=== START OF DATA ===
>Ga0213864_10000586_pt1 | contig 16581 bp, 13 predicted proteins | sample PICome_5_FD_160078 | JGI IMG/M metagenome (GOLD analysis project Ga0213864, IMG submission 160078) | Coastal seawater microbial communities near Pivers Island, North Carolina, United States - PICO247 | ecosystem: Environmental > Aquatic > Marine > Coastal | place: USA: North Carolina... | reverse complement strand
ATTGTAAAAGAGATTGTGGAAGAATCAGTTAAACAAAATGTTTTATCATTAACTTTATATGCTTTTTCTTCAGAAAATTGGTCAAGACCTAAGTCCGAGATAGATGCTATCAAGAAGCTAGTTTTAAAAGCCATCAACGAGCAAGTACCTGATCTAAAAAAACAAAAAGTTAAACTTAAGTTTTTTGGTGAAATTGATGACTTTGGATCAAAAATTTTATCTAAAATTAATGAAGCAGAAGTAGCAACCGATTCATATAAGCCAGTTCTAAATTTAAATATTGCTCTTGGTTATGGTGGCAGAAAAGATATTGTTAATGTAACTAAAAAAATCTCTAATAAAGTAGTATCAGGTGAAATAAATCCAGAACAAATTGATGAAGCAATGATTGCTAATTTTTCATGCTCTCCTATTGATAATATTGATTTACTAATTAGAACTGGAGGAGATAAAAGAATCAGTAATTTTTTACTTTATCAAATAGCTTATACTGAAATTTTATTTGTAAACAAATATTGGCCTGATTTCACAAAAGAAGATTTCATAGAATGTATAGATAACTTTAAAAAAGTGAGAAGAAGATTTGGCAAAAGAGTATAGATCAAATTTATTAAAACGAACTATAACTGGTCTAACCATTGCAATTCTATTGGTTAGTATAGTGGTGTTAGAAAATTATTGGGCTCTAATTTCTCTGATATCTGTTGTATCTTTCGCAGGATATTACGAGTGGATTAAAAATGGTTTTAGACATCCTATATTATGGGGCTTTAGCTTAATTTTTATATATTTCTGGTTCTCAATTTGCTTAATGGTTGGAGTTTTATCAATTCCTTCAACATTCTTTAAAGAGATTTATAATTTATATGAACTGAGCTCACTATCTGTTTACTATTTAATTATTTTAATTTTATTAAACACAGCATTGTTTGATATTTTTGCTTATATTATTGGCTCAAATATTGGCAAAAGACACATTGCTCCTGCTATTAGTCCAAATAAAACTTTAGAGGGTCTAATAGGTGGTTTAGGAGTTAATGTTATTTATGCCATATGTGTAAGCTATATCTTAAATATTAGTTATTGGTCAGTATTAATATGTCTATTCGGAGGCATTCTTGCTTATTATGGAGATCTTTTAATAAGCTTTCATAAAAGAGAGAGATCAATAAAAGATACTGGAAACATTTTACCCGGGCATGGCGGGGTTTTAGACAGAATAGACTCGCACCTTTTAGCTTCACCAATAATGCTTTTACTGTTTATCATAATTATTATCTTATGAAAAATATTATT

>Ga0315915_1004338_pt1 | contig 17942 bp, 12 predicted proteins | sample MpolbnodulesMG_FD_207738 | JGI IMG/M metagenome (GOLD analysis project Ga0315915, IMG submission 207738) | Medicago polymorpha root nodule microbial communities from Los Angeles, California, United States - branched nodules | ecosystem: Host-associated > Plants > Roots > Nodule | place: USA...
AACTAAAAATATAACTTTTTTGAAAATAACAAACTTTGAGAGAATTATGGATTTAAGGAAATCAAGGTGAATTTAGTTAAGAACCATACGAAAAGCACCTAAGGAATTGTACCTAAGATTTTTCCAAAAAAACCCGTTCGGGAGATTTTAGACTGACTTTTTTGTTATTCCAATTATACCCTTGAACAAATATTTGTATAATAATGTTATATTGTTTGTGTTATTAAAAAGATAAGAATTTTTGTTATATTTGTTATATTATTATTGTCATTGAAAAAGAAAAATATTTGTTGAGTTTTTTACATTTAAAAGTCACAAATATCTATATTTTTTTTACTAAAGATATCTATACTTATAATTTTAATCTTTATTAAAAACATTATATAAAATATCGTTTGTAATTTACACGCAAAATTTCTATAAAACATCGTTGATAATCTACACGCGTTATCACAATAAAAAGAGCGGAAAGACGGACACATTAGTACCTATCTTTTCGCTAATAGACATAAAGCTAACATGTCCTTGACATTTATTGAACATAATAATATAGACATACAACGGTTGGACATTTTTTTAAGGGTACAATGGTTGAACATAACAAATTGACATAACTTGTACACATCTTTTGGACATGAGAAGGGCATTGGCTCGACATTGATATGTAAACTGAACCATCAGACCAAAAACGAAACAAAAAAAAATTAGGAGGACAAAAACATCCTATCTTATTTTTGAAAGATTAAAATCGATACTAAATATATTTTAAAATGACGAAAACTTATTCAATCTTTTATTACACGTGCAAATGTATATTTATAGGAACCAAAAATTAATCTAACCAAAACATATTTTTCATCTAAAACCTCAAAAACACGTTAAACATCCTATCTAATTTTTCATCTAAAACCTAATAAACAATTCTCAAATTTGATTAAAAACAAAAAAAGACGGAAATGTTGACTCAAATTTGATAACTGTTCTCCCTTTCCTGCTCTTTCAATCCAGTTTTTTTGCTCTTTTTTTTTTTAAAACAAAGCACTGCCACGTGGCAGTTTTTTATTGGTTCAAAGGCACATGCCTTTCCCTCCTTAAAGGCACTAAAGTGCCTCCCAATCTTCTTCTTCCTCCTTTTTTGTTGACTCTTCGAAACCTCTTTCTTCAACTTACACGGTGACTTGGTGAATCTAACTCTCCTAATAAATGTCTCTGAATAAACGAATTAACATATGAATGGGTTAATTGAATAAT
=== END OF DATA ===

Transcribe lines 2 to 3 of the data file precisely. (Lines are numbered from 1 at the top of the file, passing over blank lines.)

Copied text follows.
ATTGTAAAAGAGATTGTGGAAGAATCAGTTAAACAAAATGTTTTATCATTAACTTTATATGCTTTTTCTTCAGAAAATTGGTCAAGACCTAAGTCCGAGATAGATGCTATCAAGAAGCTAGTTTTAAAAGCCATCAACGAGCAAGTACCTGATCTAAAAAAACAAAAAGTTAAACTTAAGTTTTTTGGTGAAATTGATGACTTTGGATCAAAAATTTTATCTAAAATTAATGAAGCAGAAGTAGCAACCGATTCATATAAGCCAGTTCTAAATTTAAATATTGCTCTTGGTTATGGTGGCAGAAAAGATATTGTTAATGTAACTAAAAAAATCTCTAATAAAGTAGTATCAGGTGAAATAAATCCAGAACAAATTGATGAAGCAATGATTGCTAATTTTTCATGCTCTCCTATTGATAATATTGATTTACTAATTAGAACTGGAGGAGATAAAAGAATCAGTAATTTTTTACTTTATCAAATAGCTTATACTGAAATTTTATTTGTAAACAAATATTGGCCTGATTTCACAAAAGAAGATTTCATAGAATGTATAGATAACTTTAAAAAAGTGAGAAGAAGATTTGGCAAAAGAGTATAGATCAAATTTATTAAAACGAACTATAACTGGTCTAACCATTGCAATTCTATTGGTTAGTATAGTGGTGTTAGAAAATTATTGGGCTCTAATTTCTCTGATATCTGTTGTATCTTTCGCAGGATATTACGAGTGGATTAAAAATGGTTTTAGACATCCTATATTATGGGGCTTTAGCTTAATTTTTATATATTTCTGGTTCTCAATTTGCTTAATGGTTGGAGTTTTATCAATTCCTTCAACATTCTTTAAAGAGATTTATAATTTATATGAACTGAGCTCACTATCTGTTTACTATTTAATTATTTTAATTTTATTAAACACAGCATTGTTTGATATTTTTGCTTATATTATTGGCTCAAATATTGGCAAAAGACACATTGCTCCTGCTATTAGTCCAAATAAAACTTTAGAGGGTCTAATAGGTGGTTTAGGAGTTAATGTTATTTATGCCATATGTGTAAGCTATATCTTAAATATTAGTTATTGGTCAGTATTAATATGTCTATTCGGAGGCATTCTTGCTTATTATGGAGATCTTTTAATAAGCTTTCATAAAAGAGAGAGATCAATAAAAGATACTGGAAACATTTTACCCGGGCATGGCGGGGTTTTAGACAGAATAGACTCGCACCTTTTAGCTTCACCAATAATGCTTTTACTGTTTATCATAATTATTATCTTATGAAAAATATTATT

>Ga0315915_1004338_pt1 | contig 17942 bp, 12 predicted proteins | sample MpolbnodulesMG_FD_207738 | JGI IMG/M metagenome (GOLD analysis project Ga0315915, IMG submission 207738) | Medicago polymorpha root nodule microbial communities from Los Angeles, California, United States - branched nodules | ecosystem: Host-associated > Plants > Roots > Nodule | place: USA...